25 Feb 2012

Wind power: Clean energy, dirty business?

Wind power is sweeping the globe: It's clean energy, but it does have some dirty business aspects that hit the developing world particularly hard. This is part of the cover story package in the Jan. 30 issue of The Christian Science Monitor magazine.
28 Jan 2012

Community threatened by wind farm staff

Members of an indigenous community in Oaxaca, southern Mexico have been threatened by security staff from a wind farm construction company. The company has been building on their land. Two human rights defenders have also received death threats. Their lives are a risk.
25 Oct 2011

Who owns the wind?

There were contracts drawn up for the farmers so they could lease their land for transmission, wiring, generators and windmills to provide. The contracts were in Spanish, but the wind company "forgot" that the majority of the population could not read or write. Those that could, conversed in Zapotecs, a pre-Hispanic language. Many farmers signed, trusting in the promises of the government and the Spanish companies. The farmers gave away use of their land for next to nothing so the wind farm could be constructed. For the La Ventosa wind farm, which were inaugurated in early 2009, farmers received between 25 and 100 pesos per hectare. The company had promised 30,000 pesos a year.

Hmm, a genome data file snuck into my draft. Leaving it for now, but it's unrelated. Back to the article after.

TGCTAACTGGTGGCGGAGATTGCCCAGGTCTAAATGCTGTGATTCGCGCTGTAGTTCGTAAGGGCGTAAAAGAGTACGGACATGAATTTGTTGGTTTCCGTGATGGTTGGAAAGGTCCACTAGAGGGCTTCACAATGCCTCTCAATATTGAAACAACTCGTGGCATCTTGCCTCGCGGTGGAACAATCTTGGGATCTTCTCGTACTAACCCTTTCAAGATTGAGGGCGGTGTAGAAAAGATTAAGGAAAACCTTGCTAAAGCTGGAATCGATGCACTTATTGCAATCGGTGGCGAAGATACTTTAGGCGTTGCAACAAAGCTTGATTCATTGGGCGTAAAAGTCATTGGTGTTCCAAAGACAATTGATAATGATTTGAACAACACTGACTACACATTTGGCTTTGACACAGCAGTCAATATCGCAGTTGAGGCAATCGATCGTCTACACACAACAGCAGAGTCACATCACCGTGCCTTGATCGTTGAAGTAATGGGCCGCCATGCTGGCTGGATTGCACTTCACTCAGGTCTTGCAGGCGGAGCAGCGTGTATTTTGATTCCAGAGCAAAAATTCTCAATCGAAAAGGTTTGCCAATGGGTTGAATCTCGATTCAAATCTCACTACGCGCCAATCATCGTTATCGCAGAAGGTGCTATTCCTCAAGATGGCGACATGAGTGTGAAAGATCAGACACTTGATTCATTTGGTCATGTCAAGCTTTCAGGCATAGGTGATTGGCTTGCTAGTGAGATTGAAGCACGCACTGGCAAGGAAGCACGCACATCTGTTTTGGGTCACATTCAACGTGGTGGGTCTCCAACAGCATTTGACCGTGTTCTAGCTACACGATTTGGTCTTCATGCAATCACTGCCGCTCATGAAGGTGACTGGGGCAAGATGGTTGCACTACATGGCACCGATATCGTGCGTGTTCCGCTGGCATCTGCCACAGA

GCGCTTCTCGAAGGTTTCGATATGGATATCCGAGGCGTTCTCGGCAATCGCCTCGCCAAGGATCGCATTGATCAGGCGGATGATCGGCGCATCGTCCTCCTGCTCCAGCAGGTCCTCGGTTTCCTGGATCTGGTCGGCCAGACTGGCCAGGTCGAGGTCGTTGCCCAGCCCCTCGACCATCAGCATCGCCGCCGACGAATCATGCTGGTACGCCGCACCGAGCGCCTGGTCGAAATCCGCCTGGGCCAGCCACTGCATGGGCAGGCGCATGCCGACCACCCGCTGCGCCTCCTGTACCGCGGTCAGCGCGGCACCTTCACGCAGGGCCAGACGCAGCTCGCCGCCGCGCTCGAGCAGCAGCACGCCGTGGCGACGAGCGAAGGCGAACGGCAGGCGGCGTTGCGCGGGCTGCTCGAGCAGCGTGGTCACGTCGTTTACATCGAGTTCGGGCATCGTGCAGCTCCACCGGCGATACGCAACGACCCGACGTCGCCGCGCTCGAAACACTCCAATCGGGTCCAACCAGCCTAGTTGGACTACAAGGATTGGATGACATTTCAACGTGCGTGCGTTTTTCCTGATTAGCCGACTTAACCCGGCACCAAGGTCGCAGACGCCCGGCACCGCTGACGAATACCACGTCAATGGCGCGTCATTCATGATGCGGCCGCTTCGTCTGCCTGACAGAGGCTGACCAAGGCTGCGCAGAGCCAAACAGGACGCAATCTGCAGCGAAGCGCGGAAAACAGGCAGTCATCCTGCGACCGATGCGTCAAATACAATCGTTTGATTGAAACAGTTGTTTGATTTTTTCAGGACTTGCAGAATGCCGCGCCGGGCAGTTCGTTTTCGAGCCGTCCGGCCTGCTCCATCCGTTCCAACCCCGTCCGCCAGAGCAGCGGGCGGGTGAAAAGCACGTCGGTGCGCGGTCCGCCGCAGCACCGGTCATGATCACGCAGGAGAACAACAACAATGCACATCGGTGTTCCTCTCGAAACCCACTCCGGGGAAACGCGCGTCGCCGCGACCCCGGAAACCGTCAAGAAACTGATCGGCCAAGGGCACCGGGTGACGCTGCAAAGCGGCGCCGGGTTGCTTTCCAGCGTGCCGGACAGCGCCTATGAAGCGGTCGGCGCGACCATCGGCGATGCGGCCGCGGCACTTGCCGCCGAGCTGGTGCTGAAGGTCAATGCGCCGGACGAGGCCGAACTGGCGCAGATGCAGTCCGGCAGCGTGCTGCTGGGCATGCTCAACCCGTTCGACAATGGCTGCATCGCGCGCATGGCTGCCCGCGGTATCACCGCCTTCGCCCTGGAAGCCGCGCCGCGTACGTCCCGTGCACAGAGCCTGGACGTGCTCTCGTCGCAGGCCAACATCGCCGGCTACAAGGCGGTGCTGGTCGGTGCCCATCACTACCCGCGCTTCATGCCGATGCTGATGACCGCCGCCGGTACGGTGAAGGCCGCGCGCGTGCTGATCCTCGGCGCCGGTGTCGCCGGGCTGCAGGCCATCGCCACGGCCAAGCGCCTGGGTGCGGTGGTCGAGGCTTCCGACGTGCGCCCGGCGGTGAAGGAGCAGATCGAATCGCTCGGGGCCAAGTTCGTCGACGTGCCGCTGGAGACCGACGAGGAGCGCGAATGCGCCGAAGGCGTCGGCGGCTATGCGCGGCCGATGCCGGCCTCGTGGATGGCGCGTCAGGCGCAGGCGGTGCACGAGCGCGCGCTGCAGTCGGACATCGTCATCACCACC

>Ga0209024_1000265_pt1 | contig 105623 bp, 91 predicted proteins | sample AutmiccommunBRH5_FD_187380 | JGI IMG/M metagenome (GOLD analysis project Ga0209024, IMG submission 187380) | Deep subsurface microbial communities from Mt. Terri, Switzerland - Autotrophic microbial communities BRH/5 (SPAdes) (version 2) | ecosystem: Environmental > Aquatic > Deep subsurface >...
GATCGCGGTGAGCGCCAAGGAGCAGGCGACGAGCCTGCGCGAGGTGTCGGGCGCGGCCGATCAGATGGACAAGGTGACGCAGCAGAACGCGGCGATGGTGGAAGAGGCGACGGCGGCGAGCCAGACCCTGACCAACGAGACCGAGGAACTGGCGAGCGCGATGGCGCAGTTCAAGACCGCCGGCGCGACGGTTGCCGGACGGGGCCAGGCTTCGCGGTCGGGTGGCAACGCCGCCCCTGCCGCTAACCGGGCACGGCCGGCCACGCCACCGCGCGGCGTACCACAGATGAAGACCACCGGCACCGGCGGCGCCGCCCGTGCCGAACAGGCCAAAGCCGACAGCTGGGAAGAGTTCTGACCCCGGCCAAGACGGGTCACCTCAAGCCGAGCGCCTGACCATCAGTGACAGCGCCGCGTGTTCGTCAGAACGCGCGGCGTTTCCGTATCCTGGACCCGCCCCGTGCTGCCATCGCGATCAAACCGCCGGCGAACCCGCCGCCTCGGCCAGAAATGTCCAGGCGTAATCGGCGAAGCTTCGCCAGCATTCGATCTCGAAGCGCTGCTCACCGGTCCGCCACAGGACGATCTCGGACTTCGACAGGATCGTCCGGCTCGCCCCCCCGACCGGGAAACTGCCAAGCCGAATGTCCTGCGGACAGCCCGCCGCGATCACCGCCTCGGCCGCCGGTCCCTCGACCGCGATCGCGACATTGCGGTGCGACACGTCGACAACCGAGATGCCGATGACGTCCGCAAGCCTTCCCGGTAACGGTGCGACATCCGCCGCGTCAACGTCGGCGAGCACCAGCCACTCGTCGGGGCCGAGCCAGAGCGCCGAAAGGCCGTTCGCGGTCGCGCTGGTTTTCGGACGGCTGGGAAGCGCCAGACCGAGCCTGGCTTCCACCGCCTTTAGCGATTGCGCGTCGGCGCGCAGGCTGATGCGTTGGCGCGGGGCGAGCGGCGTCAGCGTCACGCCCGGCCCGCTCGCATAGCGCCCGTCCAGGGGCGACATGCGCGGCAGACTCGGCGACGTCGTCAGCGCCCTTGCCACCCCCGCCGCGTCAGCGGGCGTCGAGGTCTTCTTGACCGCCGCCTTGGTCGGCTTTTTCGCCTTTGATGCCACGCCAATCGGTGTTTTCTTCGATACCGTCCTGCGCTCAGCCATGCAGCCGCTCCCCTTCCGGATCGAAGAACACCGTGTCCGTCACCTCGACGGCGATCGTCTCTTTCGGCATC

9 Dec 2009

Wind parks take over indigenous lands

A wind power project on the Isthmus of Tehuantepec in southeastern Mexico has stripped massive amounts of land and natural resources from hundreds of indigenous campesinos in Oaxaca. Those affected are mostly from non-Spanish speaking indigenous communities. Members were manipulated into giving up their lands in up to 60-year tenancy contracts through misinformation.
14 Aug 2008

Farmers and scientists see risks in wind energy

The Mexican government is preparing a big wind energy project, but peasant farmers and bird experts aren’t too happy about it. The government’s aim is for wind-generated electricity — which now accounts for just 0.005 percent of the energy generated in Mexico — to reach six percent by 2030. The project has the blessing of some big corporations and environmentalists. Achieving that goal involves setting up more than 3,000 turbines in Mexico’s windiest zone, the Isthmus of Tehuantepec, in the southern state of Oaxaca, as well as several other wind farms around the country with dozens of turbines each. But erecting the windmills, tall towers with a 27-metre blade span, requires negotiating with landowners, most of whom are farmers. Some have complained that they were taken advantage of when the first wind farm was created in 1994. Meanwhile, ornithologiests experts warn that many bird species are at risk of being killed by the giant blades, which could cause an environmental chain reaction across the continent, because various birds are migratory. “Everything is bent towards facilitating the wind farms, but there is not much interest in the birds, which in the long term could bring much broader problems,” RaGBPl Ortiz-Pulido, spokesman for the Mexican office of BirdLife International, told Tierramerica.
3 Mar 2007